Monday, August 16, 2010

Pre-MFA Thoughts

by Laura

The summer is steadily coming to an end and I am about to begin my MFA program, taking with me a huge jumble of excitement and nervousness. One moment I think that it will be the most wonderful thing ever, picturing myself strolling across Boston Common with autumn leaves crinkling underfoot and my head filled with ideas and inspiration. The next moment, this idyllic image suddenly turns into a nightmarish one in which I can't think of a single thing to write, can't find a job and have to leave school, and retreat in shame to my parents' basement. I figured that it would be helpful to get all of my mixed feelings out of my head and onto the internet, in convenient bulleted lists...

First up, we have Pre-MFA Fears:
- The issue of needing good employment immediately. A variety of factors led me to accept an unfunded offer, but sometimes I wonder if this was the right decision. Don't get me wrong -- I want to work and am applying to jobs that I'm really excited about. I just hope those jobs will be equally excited about hiring me.
- My worry that everyone in the program will be smarter than me, more well-read than me, and just far more fabulous in general.
- The question of genre, more specifically, the need to choose one. Yes, I love to write poetry. I also love to write creative nonfiction, and I sometimes cautiously venture into fiction. Did I pick the right one to spend the next three years focusing on?

Ack, now I feel even more anxious. To counteract the anxiety, a more positive list:

Pre-MFA Things to be Excited About:
- Hey, I'm in an MFA program! If I could go back in time and talk to Laura circa-September 2009, then she would be ecstatic that her future self would actually be accepted to a program.
- I'm enrolled in two classes with professors who seem very awesome, and I know that I will learn a lot.
- I'm moving to Boston! (Well, near Boston.) I get to live with my lovely boyfriend, write away in my tiny corner of our tiny apartment, and explore all the beautiful places that the city has to offer (that is, after I take the train out of our rather non-stunning neighborhood).
- I actually do love to meet and talk to new people, and I'm looking forward to making friends from a wide variety of places and backgrounds.
- There are many opportunities out there for me; I just have to be willing to work for them.

I guess that what it comes down to is this: I get to start a new life and can choose whether I want to view that life as an exciting place of opportunity and growth, or a place of abject terror. I struggle with the whole positive-thinking thing, but I want to get better at it. Here's to exciting things ahead!


  1. As a very soon-to-be post-MFAer, I can assure you that everyone feels the same way.


    Also, I attended a not-fully-funded program in San Francisco, which is right up there with Boston when it comes to living expenses and competing in a job market that already has a great deal of smart, experienced people in it. And it's been totally FINE. Finding a job is always awful, but having a job? It was a relief, some days, to go somewhere where everyone wasn't talking about writing endlessly. And it makes writing time valuable.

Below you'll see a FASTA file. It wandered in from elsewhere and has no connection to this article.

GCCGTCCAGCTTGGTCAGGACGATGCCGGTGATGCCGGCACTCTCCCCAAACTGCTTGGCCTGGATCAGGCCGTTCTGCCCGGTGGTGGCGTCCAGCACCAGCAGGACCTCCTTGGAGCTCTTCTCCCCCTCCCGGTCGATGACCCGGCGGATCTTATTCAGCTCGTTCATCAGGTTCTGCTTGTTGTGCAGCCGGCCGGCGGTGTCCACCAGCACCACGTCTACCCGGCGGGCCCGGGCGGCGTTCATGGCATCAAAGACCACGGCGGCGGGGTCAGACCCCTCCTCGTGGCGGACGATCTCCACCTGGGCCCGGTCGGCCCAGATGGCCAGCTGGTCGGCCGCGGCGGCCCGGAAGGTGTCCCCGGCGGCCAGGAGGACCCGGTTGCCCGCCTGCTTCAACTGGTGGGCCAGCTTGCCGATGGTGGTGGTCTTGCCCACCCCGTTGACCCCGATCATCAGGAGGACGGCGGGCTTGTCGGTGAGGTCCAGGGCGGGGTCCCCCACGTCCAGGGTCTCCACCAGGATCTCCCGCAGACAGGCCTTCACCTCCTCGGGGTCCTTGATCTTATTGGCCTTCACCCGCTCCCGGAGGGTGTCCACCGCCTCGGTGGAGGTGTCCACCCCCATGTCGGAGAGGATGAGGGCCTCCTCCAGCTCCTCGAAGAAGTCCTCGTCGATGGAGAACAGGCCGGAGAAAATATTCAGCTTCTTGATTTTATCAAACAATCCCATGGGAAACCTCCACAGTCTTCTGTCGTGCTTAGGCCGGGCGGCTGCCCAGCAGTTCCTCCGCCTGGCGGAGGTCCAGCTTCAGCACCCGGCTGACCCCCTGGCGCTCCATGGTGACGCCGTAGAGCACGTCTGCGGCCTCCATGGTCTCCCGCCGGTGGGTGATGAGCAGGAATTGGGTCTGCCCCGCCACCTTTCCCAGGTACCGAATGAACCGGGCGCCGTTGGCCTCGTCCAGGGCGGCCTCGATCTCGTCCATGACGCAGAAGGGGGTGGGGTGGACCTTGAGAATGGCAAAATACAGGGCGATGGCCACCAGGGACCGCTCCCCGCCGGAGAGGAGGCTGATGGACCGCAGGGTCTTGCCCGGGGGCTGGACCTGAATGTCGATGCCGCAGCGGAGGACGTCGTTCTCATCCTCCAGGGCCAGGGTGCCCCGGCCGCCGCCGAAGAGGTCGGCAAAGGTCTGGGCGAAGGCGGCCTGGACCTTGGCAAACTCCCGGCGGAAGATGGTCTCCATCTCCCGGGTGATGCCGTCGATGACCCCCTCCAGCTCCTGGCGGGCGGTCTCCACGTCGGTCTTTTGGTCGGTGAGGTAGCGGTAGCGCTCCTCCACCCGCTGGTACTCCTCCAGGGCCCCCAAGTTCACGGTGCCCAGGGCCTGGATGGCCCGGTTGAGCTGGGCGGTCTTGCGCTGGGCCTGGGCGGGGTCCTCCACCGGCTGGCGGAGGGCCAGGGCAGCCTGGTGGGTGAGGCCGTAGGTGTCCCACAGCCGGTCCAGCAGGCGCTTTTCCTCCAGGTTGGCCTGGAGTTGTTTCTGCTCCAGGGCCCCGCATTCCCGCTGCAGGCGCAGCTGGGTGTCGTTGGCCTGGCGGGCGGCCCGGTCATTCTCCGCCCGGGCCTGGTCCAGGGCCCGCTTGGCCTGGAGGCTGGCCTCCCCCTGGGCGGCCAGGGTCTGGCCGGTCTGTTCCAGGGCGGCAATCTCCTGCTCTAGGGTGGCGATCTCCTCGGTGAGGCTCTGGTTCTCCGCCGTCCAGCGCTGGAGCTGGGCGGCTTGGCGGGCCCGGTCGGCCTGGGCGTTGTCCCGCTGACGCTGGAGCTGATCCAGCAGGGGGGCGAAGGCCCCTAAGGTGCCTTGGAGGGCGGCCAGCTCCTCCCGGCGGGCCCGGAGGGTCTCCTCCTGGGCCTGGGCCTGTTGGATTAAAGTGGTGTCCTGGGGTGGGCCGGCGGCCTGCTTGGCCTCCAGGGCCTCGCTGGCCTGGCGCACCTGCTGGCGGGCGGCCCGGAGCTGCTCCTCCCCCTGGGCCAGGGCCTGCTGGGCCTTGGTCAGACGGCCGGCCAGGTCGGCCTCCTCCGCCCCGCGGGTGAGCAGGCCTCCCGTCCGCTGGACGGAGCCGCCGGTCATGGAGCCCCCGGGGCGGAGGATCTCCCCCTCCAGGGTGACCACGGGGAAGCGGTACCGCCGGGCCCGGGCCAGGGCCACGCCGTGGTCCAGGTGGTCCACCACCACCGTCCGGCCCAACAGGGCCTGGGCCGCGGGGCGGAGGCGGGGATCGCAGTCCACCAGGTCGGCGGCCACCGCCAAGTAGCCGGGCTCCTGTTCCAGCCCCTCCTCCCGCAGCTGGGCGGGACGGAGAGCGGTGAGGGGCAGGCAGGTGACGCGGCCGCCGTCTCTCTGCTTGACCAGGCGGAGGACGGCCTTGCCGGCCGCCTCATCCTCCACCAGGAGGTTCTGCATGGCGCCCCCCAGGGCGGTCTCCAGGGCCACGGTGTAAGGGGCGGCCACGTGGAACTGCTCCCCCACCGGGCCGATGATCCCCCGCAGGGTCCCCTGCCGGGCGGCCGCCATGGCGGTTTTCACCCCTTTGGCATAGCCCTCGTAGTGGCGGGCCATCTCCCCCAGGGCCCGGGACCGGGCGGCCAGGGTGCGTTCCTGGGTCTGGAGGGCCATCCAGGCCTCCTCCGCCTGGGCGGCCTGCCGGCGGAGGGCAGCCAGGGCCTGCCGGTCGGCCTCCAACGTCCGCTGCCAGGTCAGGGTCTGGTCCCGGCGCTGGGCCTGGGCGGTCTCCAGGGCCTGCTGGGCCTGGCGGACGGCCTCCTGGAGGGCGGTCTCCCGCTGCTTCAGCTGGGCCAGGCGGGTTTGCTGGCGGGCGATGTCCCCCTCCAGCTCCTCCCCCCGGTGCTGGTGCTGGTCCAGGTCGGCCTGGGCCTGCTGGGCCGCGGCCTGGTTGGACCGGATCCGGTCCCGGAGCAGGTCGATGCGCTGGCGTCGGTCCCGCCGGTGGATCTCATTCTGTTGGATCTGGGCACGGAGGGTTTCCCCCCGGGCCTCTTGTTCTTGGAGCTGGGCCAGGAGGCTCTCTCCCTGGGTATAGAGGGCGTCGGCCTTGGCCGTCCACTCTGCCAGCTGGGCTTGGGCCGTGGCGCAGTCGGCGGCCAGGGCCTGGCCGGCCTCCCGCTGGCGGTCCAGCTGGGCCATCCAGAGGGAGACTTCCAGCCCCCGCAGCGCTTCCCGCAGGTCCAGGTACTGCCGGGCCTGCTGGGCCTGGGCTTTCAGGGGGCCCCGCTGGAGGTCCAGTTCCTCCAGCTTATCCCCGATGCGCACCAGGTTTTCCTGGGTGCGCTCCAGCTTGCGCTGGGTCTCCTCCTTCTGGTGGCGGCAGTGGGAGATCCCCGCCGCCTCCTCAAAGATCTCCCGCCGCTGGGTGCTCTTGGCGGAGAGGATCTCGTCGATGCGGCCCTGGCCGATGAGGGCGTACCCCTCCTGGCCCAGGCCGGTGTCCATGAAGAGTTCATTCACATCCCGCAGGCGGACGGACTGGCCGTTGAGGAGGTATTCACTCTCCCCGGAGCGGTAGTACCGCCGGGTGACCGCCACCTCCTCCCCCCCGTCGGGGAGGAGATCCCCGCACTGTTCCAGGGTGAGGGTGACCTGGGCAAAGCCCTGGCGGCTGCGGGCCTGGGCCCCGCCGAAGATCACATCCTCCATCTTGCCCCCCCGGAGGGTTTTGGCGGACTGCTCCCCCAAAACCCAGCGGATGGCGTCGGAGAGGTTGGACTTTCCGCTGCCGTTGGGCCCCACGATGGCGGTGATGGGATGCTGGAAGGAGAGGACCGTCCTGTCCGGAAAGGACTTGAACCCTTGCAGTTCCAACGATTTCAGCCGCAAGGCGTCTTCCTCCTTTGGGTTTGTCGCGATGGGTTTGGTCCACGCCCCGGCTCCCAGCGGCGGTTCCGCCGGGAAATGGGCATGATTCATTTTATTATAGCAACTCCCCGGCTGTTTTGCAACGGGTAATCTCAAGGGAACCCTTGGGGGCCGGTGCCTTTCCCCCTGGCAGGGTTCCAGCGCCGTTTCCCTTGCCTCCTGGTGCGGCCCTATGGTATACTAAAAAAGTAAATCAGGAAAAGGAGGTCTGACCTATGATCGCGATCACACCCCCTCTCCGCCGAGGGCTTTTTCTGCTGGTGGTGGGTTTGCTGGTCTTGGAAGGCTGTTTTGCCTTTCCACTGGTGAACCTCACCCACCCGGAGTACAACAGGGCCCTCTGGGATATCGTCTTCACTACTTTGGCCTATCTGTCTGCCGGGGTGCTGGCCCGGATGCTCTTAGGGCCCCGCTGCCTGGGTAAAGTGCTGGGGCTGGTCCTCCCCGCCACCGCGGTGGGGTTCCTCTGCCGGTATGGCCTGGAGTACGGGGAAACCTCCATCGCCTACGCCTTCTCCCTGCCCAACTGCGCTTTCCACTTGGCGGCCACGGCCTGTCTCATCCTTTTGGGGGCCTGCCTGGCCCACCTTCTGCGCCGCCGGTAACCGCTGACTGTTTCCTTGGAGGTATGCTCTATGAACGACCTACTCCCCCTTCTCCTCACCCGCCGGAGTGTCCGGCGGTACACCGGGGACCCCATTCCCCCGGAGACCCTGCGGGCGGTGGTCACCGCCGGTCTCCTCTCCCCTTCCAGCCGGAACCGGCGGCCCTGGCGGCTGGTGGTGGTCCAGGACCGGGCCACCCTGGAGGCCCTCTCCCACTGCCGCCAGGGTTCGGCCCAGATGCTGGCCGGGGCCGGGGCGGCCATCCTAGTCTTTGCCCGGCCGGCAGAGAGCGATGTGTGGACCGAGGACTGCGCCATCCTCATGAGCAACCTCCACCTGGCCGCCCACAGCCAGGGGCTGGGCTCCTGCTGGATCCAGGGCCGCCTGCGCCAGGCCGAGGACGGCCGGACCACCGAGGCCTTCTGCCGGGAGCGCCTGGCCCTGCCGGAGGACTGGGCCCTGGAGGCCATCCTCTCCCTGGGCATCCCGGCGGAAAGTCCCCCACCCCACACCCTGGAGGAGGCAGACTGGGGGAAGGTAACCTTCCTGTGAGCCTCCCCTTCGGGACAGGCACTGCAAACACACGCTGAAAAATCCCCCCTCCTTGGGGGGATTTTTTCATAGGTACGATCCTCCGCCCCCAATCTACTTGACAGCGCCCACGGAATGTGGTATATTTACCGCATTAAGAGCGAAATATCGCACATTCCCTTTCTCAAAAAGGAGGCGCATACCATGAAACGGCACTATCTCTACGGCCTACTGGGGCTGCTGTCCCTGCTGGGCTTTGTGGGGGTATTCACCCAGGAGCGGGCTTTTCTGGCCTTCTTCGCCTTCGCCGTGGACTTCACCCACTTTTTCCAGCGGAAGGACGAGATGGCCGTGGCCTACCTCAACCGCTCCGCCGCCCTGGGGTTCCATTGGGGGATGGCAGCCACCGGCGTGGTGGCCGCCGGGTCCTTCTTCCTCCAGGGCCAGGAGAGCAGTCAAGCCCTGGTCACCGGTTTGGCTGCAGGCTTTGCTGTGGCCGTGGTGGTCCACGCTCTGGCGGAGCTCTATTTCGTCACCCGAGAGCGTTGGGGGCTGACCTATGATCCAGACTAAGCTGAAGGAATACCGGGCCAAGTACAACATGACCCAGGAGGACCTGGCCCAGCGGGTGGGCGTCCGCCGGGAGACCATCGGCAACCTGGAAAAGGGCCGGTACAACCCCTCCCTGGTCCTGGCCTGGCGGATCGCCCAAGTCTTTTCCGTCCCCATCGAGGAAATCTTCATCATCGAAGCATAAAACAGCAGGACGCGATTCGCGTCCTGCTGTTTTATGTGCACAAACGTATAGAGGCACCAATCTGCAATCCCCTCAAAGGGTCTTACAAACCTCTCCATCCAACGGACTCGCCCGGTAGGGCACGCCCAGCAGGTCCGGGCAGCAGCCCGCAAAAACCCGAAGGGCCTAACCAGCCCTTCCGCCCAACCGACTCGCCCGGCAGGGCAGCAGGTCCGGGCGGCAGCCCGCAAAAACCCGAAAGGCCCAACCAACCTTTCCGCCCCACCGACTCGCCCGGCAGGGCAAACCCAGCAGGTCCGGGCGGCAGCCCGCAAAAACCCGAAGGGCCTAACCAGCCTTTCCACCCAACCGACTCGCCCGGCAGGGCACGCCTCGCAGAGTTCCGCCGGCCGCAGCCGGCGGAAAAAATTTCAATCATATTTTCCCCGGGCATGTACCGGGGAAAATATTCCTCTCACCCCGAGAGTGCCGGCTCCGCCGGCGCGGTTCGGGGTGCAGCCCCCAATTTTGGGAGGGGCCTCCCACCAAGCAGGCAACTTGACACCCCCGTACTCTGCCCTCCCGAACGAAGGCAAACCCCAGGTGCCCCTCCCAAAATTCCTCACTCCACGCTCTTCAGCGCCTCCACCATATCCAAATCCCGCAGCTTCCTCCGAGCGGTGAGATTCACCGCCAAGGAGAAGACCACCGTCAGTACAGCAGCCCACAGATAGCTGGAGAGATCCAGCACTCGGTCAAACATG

Best of luck!

  2. Second that, Margosita, about going to work somewhere outside of where you turn your writing in. Working as a waiter this summer just felt more real than teaching, in terms of getting my hands dirty. Maybe that's because my hands increasingly were dirty.

    And Boston! A whole city awaiting you--yeah, that's pretty great.

  3. Thank you for the encouragement! Margosita, hearing about how you were fine finding a job in an expensive, competitive city makes me feel a lot better. I think it will be a relief having a job in addition to working toward my MFA. I'm hoping for something in an office on-campus, so it will still be an academic environment but I'll get to interact with students from the whole school in addition to the MFA program. I want to get some teaching experience but it will also be nice to get experience doing other things.

  4. Yup, everyone has the same fears and worries that everyone else is going to be better than them. Until you get through a few workshops and realize you're all unique and doing your own things and have different strengths and weaknesses. At least that was my experience. You'll feel so much better after your first few workshops. Boston sounds like a great city. I worked part-time (well like barely part-time) last year at the law school and I really enjoyed talking with my co-workers so I totally agree with what Margosita and Josh had to say. Good luck on everything this year!

  5. Love your fears/excitement list. I'm going to do just that now. Splendid idea!

    Hope you love Boston. Beautiful, beautiful city. Especially at Christmas. Oh, the nostalgia!

    Best of luck with your job hunt and, of course, classes. You'll knock 'em dead, I'm sure!


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